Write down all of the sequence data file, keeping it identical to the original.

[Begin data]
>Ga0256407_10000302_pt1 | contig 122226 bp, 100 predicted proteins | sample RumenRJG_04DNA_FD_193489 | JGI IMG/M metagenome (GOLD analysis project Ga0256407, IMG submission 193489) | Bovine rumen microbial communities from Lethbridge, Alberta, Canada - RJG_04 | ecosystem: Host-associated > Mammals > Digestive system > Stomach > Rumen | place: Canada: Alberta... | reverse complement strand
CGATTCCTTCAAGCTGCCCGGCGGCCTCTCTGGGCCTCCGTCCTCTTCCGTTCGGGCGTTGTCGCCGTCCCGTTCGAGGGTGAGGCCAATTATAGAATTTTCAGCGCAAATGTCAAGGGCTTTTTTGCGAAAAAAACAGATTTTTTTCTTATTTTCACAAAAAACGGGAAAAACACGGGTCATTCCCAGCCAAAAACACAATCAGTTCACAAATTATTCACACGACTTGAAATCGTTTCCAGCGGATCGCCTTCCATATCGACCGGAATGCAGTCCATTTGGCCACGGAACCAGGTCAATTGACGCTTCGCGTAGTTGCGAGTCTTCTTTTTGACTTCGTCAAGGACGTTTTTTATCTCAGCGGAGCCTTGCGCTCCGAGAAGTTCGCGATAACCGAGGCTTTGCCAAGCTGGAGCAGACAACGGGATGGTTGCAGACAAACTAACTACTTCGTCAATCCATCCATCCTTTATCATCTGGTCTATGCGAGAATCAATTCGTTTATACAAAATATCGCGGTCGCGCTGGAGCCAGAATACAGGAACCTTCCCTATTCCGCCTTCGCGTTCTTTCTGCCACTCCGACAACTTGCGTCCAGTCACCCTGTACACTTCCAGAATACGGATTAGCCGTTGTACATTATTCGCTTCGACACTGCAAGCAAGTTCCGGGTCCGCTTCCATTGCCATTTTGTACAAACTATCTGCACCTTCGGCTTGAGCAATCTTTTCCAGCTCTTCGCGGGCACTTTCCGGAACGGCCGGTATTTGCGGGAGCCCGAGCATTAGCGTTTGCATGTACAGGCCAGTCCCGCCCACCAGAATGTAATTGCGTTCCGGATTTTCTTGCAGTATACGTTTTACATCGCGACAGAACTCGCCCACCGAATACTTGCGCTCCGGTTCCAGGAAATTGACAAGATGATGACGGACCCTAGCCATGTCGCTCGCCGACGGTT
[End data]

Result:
>Ga0256407_10000302_pt1 | contig 122226 bp, 100 predicted proteins | sample RumenRJG_04DNA_FD_193489 | JGI IMG/M metagenome (GOLD analysis project Ga0256407, IMG submission 193489) | Bovine rumen microbial communities from Lethbridge, Alberta, Canada - RJG_04 | ecosystem: Host-associated > Mammals > Digestive system > Stomach > Rumen | place: Canada: Alberta... | reverse complement strand
CGATTCCTTCAAGCTGCCCGGCGGCCTCTCTGGGCCTCCGTCCTCTTCCGTTCGGGCGTTGTCGCCGTCCCGTTCGAGGGTGAGGCCAATTATAGAATTTTCAGCGCAAATGTCAAGGGCTTTTTTGCGAAAAAAACAGATTTTTTTCTTATTTTCACAAAAAACGGGAAAAACACGGGTCATTCCCAGCCAAAAACACAATCAGTTCACAAATTATTCACACGACTTGAAATCGTTTCCAGCGGATCGCCTTCCATATCGACCGGAATGCAGTCCATTTGGCCACGGAACCAGGTCAATTGACGCTTCGCGTAGTTGCGAGTCTTCTTTTTGACTTCGTCAAGGACGTTTTTTATCTCAGCGGAGCCTTGCGCTCCGAGAAGTTCGCGATAACCGAGGCTTTGCCAAGCTGGAGCAGACAACGGGATGGTTGCAGACAAACTAACTACTTCGTCAATCCATCCATCCTTTATCATCTGGTCTATGCGAGAATCAATTCGTTTATACAAAATATCGCGGTCGCGCTGGAGCCAGAATACAGGAACCTTCCCTATTCCGCCTTCGCGTTCTTTCTGCCACTCCGACAACTTGCGTCCAGTCACCCTGTACACTTCCAGAATACGGATTAGCCGTTGTACATTATTCGCTTCGACACTGCAAGCAAGTTCCGGGTCCGCTTCCATTGCCATTTTGTACAAACTATCTGCACCTTCGGCTTGAGCAATCTTTTCCAGCTCTTCGCGGGCACTTTCCGGAACGGCCGGTATTTGCGGGAGCCCGAGCATTAGCGTTTGCATGTACAGGCCAGTCCCGCCCACCAGAATGTAATTGCGTTCCGGATTTTCTTGCAGTATACGTTTTACATCGCGACAGAACTCGCCCACCGAATACTTGCGCTCCGGTTCCAGGAAATTGACAAGATGATGACGGACCCTAGCCATGTCGCTCGCCGACGGTT